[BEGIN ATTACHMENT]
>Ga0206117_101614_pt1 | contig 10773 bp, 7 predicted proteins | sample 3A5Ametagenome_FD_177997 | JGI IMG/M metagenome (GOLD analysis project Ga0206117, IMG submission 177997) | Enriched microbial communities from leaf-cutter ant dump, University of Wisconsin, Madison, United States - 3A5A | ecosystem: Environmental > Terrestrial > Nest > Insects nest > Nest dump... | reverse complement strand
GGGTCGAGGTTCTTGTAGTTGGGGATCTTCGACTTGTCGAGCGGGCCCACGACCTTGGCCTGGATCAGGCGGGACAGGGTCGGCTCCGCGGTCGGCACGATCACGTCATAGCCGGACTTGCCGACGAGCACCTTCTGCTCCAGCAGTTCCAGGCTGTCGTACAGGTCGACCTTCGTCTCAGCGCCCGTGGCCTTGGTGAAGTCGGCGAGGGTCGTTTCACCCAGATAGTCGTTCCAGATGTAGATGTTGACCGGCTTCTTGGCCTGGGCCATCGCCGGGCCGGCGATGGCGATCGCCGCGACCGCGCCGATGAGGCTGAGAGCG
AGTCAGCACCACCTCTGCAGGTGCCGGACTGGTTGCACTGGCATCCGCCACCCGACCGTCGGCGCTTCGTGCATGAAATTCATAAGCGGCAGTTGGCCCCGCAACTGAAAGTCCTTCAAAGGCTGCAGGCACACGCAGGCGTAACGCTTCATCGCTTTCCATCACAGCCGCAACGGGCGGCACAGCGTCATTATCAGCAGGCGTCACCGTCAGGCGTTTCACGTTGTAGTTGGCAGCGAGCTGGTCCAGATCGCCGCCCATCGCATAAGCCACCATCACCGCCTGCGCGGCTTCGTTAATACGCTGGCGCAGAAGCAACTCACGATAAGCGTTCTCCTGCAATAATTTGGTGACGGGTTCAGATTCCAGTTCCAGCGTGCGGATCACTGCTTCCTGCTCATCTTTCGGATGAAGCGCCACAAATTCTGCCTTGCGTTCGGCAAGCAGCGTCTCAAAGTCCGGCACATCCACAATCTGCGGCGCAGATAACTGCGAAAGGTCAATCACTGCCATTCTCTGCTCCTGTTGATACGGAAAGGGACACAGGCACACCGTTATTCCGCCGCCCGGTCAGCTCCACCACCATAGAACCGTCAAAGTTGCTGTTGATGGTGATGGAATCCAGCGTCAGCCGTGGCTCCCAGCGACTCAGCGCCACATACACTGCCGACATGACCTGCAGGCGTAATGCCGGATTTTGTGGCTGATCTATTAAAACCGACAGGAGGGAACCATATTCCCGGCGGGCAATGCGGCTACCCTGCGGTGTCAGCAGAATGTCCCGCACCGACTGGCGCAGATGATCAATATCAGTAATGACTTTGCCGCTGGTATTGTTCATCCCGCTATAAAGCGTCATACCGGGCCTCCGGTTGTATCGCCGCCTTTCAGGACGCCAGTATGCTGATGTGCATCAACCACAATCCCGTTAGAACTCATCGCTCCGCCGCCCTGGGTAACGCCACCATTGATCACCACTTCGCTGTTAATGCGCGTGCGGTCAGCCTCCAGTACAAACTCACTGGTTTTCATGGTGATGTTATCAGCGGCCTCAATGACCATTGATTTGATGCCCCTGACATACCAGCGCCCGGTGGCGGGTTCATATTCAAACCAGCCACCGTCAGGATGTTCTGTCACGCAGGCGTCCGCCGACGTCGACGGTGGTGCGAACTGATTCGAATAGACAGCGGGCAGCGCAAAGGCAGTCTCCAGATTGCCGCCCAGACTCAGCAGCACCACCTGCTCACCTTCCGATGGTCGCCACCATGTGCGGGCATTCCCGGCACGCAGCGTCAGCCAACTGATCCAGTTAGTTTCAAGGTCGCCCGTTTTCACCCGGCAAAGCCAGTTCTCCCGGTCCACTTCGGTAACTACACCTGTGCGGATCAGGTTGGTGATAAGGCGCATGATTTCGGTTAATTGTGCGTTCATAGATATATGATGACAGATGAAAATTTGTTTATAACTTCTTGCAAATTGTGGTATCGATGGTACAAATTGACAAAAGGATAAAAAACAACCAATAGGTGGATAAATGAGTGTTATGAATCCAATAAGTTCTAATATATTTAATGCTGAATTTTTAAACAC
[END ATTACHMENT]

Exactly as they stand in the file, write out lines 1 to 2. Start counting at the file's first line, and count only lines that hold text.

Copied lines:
>Ga0206117_101614_pt1 | contig 10773 bp, 7 predicted proteins | sample 3A5Ametagenome_FD_177997 | JGI IMG/M metagenome (GOLD analysis project Ga0206117, IMG submission 177997) | Enriched microbial communities from leaf-cutter ant dump, University of Wisconsin, Madison, United States - 3A5A | ecosystem: Environmental > Terrestrial > Nest > Insects nest > Nest dump... | reverse complement strand
GGGTCGAGGTTCTTGTAGTTGGGGATCTTCGACTTGTCGAGCGGGCCCACGACCTTGGCCTGGATCAGGCGGGACAGGGTCGGCTCCGCGGTCGGCACGATCACGTCATAGCCGGACTTGCCGACGAGCACCTTCTGCTCCAGCAGTTCCAGGCTGTCGTACAGGTCGACCTTCGTCTCAGCGCCCGTGGCCTTGGTGAAGTCGGCGAGGGTCGTTTCACCCAGATAGTCGTTCCAGATGTAGATGTTGACCGGCTTCTTGGCCTGGGCCATCGCCGGGCCGGCGATGGCGATCGCCGCGACCGCGCCGATGAGGCTGAGAGCG